In the still developing story of NSA’s Prism program (see Toby Feakin on The Strategist earlier this week if you missed it), the Guardian newspaper has published the classified ‘rules’ that NSA follows in using intercepts of American’s conversations. These are the equivalent of the rules to protect Australians that appeared at the end of Andrew Davies’ Strategist post on intelligence oversight on Thursday. As the New York Times observes:
[Administration comments to Americans that] ‘nobody is listening to your telephone calls’ left out what NSA officials have long called “incidental” collection of Americans’ calls and e-mails—the routine capture of Americans’ communications in the process of targeting foreign communications.
This week at the Brandenburg Gate in Berlin President Obama said that:
After a comprehensive review, I’ve determined that we can ensure the security of America and our allies, and maintain a strong and credible strategic deterrent, while reducing our deployed strategic nuclear weapons by up to one-third.
…as long as Russia was prepared to join him (you can see a video here, and the full text here). The speech comes a little over 4 years since he said in Prague: ‘I state clearly and with conviction America’s commitment to seek the peace and security of a world without nuclear weapons’. Meanwhile, the opposition Republicans aren’t thrilled, and the Department of Defense continues to invest in nuclear weapons and their delivery systems.
The latest Stockholm International Peace research Institute yearbook is something of an event in the peace and arms control community. This year’s report (PDF) contains mixed news. Thanks entirely to American and Russian efforts, the world’s nuclear arsenal shrank by an estimated 1,735 warheads last year, with, with the decrease in the former Cold War blocs being partially offset by an increase of around 20 between India and Pakistan.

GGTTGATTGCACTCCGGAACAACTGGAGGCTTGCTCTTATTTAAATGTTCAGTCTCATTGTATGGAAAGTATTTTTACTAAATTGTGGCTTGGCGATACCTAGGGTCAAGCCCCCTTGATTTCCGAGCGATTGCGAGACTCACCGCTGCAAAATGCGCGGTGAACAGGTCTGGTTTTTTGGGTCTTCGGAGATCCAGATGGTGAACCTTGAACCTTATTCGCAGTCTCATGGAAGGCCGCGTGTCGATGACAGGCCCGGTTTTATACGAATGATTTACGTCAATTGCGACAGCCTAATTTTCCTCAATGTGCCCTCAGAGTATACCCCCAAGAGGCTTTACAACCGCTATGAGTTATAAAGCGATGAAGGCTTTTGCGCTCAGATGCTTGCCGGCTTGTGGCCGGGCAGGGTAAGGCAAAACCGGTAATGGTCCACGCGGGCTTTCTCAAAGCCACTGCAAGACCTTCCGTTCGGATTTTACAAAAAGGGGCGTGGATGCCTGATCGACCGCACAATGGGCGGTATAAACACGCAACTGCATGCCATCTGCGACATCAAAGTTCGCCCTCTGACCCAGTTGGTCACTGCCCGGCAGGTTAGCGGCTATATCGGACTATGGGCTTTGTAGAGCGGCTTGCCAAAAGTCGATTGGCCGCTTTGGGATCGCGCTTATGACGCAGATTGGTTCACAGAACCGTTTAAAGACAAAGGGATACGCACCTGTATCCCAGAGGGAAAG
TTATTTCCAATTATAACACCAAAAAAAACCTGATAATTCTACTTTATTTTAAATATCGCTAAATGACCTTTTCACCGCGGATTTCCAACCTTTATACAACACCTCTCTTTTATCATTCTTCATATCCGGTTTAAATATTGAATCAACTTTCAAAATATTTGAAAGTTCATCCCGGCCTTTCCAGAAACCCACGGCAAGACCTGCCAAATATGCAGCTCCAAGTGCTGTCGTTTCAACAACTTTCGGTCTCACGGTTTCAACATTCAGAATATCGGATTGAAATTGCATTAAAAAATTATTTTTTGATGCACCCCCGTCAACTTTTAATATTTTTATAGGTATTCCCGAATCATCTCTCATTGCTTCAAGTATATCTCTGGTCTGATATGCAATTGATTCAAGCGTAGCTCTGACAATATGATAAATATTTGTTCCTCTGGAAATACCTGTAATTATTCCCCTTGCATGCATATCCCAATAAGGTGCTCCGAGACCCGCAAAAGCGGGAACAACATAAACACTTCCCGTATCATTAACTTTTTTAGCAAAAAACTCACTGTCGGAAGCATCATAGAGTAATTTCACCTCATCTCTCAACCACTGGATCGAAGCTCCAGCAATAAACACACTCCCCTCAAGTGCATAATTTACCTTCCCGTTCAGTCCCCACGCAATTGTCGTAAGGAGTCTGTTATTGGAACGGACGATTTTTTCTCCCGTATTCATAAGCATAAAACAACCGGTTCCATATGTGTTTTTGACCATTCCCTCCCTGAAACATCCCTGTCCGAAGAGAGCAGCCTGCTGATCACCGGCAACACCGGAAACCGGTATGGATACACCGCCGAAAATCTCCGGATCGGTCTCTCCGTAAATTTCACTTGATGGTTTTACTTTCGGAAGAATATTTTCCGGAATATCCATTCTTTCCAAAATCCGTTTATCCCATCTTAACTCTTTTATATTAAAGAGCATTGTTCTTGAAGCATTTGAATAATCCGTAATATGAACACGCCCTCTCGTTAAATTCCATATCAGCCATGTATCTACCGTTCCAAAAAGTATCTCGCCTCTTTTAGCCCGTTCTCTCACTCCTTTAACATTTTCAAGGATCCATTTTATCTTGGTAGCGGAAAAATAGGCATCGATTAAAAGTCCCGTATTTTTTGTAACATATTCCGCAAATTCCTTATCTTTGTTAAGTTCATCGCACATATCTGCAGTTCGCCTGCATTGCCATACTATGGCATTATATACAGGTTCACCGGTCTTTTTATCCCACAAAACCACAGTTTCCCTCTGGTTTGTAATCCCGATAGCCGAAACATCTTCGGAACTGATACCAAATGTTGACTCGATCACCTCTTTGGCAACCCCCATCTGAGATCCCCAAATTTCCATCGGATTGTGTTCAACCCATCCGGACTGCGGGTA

In the Middle East, Iran’s election surprisingly brought a moderate cleric, Hassan Rohani, to power. But although it’s been hailed as a surprisingly democratic outcome, there’s doubt about whether it will make much difference to Iran’s nuclear trajectory.
And after confirming that the Syrian government used nerve gas in the civil war, Washington has said it will provide military support to the rebels. The text of the white house statement is here.
For those readers who want to know what it’s like to work in intelligence, it seems that applying for a job at DIO and waiting months for the security clearance might be very 2010. These days the cool kids are doing their own spying on North Korea.
One of the executive editor’s favourite websites when he wants to feign work is the National Security Archive at Georgetown University. The archivists are active users of FOI laws and compile essays with links to a wide range of primary source documents. On ‘exhibit’ at the moment is a series of pieces on the Cold war of the early 1980s. Particularly chilling is the account of the Soviet reaction to a NATO exercise in 1983 which was interpreted as consistent with the preparation for an American pre-emptive strike.
Lastly, if you are in Canberra next Friday, June 18th , Admiral Dennis C. Blair, former Director of National Intelligence, will discuss “ how US views of China are emerging and what the world has learnt about Beijing’s intentions over the last few years.” The talk will be at 5:45 at ANU – details and registration here
Image courtesy of The White House..